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Airline adds child-free zones on planes. Will others?

Over the years airlines have implemented charges on everything from checked bags to in-flight meal service, adding to passengers' frustration amid cost-cutting measures of modern-day travel. Now, some companies are stepping into more scandalous territory by implementing child-free zones.

Indian budget carrier IndiGo recently announced it will offer "Quiet Zones" on its planes where children under the age of 12 are forbidden. “Keeping in mind the comfort and convenience of all passengers, row numbers 1 to 4 and 11 to 14 are generally kept as a Quiet Zone on IndiGo flights,” the company said in a statement. “These zones have been created for business travelers who prefer to use the quiet time to do their work.” In addition, children are not allowed to sit in seats with additional leg room.

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Incredibly, IndiGo isn’t the first airline to attempt such a strict section. Malaysia Airlines, AirAsia X and Singapore’s Scoot airline all introduced kid-free zones on their flights in recent years. As of now, no U.S. carriers haven’t even brought the possibility to the table, but is it just a matter of time?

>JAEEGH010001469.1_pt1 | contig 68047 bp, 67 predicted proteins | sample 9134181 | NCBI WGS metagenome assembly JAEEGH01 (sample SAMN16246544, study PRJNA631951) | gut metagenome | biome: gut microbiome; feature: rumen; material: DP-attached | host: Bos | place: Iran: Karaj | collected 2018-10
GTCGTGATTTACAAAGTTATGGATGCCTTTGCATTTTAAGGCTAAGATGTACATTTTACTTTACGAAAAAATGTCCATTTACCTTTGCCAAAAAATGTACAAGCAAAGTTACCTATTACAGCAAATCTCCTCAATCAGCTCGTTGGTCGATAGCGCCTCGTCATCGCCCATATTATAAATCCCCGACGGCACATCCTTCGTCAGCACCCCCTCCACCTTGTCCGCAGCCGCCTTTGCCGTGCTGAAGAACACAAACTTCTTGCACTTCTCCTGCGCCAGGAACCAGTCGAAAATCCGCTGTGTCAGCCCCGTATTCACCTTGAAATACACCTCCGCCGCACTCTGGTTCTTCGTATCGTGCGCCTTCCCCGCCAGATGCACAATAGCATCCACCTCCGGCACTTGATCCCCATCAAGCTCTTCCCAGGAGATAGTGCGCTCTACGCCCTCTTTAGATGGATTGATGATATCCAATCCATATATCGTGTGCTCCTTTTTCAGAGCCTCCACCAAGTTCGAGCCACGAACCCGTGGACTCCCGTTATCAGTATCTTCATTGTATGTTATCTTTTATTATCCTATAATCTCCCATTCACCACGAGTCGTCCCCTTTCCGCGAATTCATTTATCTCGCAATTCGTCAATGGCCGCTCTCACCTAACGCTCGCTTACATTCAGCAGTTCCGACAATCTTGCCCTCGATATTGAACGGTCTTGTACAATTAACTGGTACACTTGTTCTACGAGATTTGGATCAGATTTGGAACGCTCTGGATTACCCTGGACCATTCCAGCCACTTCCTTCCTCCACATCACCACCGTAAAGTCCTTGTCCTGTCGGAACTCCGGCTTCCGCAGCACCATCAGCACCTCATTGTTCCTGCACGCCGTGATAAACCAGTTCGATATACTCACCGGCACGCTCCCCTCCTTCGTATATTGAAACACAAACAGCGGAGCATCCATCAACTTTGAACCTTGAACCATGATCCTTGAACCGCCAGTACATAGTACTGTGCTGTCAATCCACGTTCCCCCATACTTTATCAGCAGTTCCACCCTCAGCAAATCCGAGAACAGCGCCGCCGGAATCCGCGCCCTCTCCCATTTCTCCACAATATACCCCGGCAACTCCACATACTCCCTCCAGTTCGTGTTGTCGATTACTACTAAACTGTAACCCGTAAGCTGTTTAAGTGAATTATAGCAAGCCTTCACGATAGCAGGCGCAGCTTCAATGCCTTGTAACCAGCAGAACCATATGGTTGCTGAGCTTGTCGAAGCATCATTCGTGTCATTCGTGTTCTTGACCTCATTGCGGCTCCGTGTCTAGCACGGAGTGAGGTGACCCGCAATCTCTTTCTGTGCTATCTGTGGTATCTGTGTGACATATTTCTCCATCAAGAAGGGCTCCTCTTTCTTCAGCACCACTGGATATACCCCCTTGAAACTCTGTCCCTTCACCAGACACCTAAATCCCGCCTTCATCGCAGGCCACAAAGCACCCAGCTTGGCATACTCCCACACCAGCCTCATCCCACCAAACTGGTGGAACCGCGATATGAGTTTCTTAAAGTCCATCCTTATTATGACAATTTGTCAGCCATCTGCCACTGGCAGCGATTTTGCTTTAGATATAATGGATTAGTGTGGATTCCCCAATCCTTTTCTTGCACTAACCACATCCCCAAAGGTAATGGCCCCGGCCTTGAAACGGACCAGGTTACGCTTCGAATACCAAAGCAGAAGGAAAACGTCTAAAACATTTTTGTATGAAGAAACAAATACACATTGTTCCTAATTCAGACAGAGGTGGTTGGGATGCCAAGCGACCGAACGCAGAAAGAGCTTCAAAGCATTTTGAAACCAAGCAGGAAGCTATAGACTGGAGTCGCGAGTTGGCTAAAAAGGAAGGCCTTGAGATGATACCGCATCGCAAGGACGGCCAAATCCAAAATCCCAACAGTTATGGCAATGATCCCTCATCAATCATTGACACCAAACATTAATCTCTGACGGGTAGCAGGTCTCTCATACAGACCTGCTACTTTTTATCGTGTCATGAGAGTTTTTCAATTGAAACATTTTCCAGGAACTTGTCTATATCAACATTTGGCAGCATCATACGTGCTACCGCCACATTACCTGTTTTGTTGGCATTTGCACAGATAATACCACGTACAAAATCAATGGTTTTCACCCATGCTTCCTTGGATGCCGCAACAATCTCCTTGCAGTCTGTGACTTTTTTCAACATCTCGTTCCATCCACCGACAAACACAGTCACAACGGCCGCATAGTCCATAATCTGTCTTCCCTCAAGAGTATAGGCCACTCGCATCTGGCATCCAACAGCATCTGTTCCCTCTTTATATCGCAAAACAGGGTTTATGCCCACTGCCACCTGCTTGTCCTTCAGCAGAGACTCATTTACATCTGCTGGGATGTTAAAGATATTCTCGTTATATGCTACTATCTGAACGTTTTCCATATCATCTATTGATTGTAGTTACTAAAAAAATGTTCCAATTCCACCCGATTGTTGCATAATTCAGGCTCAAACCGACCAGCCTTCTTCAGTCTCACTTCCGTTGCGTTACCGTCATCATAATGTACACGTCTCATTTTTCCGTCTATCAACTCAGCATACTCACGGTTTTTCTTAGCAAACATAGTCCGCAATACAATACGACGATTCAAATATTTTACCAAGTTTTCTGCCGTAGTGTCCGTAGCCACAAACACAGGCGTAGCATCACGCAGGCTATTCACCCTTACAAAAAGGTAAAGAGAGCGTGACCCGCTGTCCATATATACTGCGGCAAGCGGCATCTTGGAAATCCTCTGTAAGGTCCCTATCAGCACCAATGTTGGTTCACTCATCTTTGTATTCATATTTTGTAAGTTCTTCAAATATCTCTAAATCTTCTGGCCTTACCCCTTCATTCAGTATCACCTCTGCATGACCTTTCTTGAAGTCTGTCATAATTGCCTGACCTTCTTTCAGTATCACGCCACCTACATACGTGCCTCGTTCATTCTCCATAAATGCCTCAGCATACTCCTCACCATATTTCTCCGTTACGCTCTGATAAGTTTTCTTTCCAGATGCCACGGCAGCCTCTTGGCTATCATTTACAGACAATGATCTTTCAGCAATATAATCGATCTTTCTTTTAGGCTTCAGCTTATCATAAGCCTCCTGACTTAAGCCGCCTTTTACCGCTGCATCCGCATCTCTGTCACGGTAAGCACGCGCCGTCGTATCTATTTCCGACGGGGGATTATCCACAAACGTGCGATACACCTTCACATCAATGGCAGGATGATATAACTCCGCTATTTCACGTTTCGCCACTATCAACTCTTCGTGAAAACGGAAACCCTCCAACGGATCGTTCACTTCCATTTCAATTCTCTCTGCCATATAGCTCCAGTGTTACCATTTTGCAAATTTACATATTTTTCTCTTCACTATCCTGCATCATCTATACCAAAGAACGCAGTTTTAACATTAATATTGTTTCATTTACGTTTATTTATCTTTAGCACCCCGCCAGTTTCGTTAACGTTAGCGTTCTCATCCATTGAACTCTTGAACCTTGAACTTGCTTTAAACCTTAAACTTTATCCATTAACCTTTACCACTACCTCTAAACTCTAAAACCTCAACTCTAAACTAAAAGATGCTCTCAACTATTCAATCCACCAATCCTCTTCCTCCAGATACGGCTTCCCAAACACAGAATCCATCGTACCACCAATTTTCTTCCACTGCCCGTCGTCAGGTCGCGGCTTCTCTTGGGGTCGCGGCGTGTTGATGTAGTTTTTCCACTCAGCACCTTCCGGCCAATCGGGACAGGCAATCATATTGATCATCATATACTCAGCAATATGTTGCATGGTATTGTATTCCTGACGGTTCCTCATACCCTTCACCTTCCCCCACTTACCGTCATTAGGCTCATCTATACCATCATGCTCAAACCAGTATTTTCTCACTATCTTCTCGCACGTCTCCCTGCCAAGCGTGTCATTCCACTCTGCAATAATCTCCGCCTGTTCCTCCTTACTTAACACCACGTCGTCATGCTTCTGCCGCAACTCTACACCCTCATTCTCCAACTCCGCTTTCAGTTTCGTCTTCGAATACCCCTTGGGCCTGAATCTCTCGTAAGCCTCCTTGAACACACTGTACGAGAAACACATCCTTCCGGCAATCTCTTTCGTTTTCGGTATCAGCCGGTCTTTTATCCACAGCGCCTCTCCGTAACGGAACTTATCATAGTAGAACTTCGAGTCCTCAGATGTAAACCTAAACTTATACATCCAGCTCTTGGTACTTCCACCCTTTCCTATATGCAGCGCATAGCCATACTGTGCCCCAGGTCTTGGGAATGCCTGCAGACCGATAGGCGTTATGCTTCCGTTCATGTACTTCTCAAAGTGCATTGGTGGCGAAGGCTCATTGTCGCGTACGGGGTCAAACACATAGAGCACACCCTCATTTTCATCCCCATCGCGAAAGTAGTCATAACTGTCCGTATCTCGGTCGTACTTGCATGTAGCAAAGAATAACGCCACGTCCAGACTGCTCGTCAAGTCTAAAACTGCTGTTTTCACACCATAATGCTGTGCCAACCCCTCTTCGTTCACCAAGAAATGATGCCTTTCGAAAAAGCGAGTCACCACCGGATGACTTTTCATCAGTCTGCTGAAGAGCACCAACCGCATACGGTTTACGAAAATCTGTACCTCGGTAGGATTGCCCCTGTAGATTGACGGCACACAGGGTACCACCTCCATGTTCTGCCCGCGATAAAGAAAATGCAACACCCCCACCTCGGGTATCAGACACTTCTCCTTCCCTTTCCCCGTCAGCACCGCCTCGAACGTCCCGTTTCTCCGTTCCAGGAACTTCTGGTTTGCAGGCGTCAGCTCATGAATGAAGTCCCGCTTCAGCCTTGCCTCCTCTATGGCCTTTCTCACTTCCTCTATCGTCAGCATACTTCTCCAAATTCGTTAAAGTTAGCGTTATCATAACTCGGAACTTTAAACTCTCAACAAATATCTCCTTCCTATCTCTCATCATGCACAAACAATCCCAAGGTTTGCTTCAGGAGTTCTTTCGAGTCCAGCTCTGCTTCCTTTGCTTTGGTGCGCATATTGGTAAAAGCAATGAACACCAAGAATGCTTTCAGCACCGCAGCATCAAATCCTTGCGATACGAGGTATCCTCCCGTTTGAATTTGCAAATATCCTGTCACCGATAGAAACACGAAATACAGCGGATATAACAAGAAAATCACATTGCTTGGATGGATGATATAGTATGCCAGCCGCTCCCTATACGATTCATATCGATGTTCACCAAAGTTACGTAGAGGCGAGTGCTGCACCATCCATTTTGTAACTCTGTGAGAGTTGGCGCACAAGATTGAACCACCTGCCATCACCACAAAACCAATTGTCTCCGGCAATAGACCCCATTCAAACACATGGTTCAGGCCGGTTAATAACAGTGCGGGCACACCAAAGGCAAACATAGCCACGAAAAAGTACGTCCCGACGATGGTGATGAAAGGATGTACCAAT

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Crying children will no longer disturb some passengers on IndiGo flights.

“It’d be a logistical nightmare for airlines to sell child-free zones, and I think this is more of a gimmick than anything,” Airfarewatchdog.com’s George Hobica told TODAY. Though that doesn’t mean it couldn’t happen in the future. Other transportation companies like Amtrak offer quiet cars to their customers, and some studies show that more and more people are asking for child-free zones.

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Obviously, there’s mixed feelings about the latest announcement from IndiGo. “The policy is discriminatory,” one customer told the Hindustan Times. “It means that you cannot ask for more leg space while traveling with your children.” Another commented, “It’s clear that they do not want children to disturb fliers paying extra for these (premium) seats.” Meanwhile, others voiced their support for the move. “I'm a mom, and I would 100 percent buy a ticket in the child-free zone,” said one Twitter user.

“Totally agree with #childfreeflights I would gladly pay extra for a separate section on the plane,” wrote another.

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“Of course people would love to avoid screaming, crying kids on flights, but it just isn’t practical from an operations perspective,” added Hobica. “And just like when airlines had smoking sections, if you’re only a row or two away from the kids-free zone, you’ll still be bothered by a child with strong lungs because like smoke, sound carries.

"The best solution is for parents to bring a supply of foam ear plugs for seat mates and for seat mates to bring noise-canceling earphones with the Led Zeppelin at max volume.”

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